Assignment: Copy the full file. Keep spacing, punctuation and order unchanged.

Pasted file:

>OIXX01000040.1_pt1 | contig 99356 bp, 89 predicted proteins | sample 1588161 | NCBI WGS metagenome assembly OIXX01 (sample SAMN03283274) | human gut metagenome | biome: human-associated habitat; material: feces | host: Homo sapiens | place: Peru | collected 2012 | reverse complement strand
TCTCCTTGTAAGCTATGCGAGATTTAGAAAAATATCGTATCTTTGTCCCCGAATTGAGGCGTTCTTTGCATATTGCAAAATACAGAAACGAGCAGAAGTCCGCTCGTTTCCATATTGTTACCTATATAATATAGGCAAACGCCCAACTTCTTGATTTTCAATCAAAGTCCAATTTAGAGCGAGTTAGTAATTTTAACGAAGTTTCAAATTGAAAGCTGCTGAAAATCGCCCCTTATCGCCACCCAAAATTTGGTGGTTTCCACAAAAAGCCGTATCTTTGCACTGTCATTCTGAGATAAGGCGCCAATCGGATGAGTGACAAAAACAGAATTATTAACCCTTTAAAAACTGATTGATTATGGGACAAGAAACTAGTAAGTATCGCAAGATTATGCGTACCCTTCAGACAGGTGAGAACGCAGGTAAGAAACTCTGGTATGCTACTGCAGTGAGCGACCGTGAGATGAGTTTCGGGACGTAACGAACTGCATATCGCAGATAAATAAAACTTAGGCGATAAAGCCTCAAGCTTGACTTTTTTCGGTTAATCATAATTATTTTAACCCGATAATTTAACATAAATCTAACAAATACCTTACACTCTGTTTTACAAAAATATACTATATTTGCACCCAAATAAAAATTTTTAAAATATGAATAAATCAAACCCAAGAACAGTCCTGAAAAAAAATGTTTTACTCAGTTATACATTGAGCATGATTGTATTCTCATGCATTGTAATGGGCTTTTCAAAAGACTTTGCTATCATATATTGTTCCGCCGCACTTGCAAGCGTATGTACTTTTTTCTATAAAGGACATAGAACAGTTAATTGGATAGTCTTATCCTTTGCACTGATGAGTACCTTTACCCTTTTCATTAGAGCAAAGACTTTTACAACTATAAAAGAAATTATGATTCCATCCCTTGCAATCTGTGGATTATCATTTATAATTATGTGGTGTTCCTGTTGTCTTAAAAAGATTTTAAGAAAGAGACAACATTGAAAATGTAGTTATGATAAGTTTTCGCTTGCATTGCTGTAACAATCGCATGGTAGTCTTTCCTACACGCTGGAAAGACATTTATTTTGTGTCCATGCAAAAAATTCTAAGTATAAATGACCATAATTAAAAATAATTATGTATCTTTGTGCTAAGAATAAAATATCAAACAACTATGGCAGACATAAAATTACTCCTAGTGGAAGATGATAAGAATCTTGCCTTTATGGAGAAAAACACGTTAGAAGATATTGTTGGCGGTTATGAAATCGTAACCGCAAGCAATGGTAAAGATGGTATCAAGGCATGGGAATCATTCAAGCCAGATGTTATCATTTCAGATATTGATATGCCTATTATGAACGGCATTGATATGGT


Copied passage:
>OIXX01000040.1_pt1 | contig 99356 bp, 89 predicted proteins | sample 1588161 | NCBI WGS metagenome assembly OIXX01 (sample SAMN03283274) | human gut metagenome | biome: human-associated habitat; material: feces | host: Homo sapiens | place: Peru | collected 2012 | reverse complement strand
TCTCCTTGTAAGCTATGCGAGATTTAGAAAAATATCGTATCTTTGTCCCCGAATTGAGGCGTTCTTTGCATATTGCAAAATACAGAAACGAGCAGAAGTCCGCTCGTTTCCATATTGTTACCTATATAATATAGGCAAACGCCCAACTTCTTGATTTTCAATCAAAGTCCAATTTAGAGCGAGTTAGTAATTTTAACGAAGTTTCAAATTGAAAGCTGCTGAAAATCGCCCCTTATCGCCACCCAAAATTTGGTGGTTTCCACAAAAAGCCGTATCTTTGCACTGTCATTCTGAGATAAGGCGCCAATCGGATGAGTGACAAAAACAGAATTATTAACCCTTTAAAAACTGATTGATTATGGGACAAGAAACTAGTAAGTATCGCAAGATTATGCGTACCCTTCAGACAGGTGAGAACGCAGGTAAGAAACTCTGGTATGCTACTGCAGTGAGCGACCGTGAGATGAGTTTCGGGACGTAACGAACTGCATATCGCAGATAAATAAAACTTAGGCGATAAAGCCTCAAGCTTGACTTTTTTCGGTTAATCATAATTATTTTAACCCGATAATTTAACATAAATCTAACAAATACCTTACACTCTGTTTTACAAAAATATACTATATTTGCACCCAAATAAAAATTTTTAAAATATGAATAAATCAAACCCAAGAACAGTCCTGAAAAAAAATGTTTTACTCAGTTATACATTGAGCATGATTGTATTCTCATGCATTGTAATGGGCTTTTCAAAAGACTTTGCTATCATATATTGTTCCGCCGCACTTGCAAGCGTATGTACTTTTTTCTATAAAGGACATAGAACAGTTAATTGGATAGTCTTATCCTTTGCACTGATGAGTACCTTTACCCTTTTCATTAGAGCAAAGACTTTTACAACTATAAAAGAAATTATGATTCCATCCCTTGCAATCTGTGGATTATCATTTATAATTATGTGGTGTTCCTGTTGTCTTAAAAAGATTTTAAGAAAGAGACAACATTGAAAATGTAGTTATGATAAGTTTTCGCTTGCATTGCTGTAACAATCGCATGGTAGTCTTTCCTACACGCTGGAAAGACATTTATTTTGTGTCCATGCAAAAAATTCTAAGTATAAATGACCATAATTAAAAATAATTATGTATCTTTGTGCTAAGAATAAAATATCAAACAACTATGGCAGACATAAAATTACTCCTAGTGGAAGATGATAAGAATCTTGCCTTTATGGAGAAAAACACGTTAGAAGATATTGTTGGCGGTTATGAAATCGTAACCGCAAGCAATGGTAAAGATGGTATCAAGGCATGGGAATCATTCAAGCCAGATGTTATCATTTCAGATATTGATATGCCTATTATGAACGGCATTGATATGGT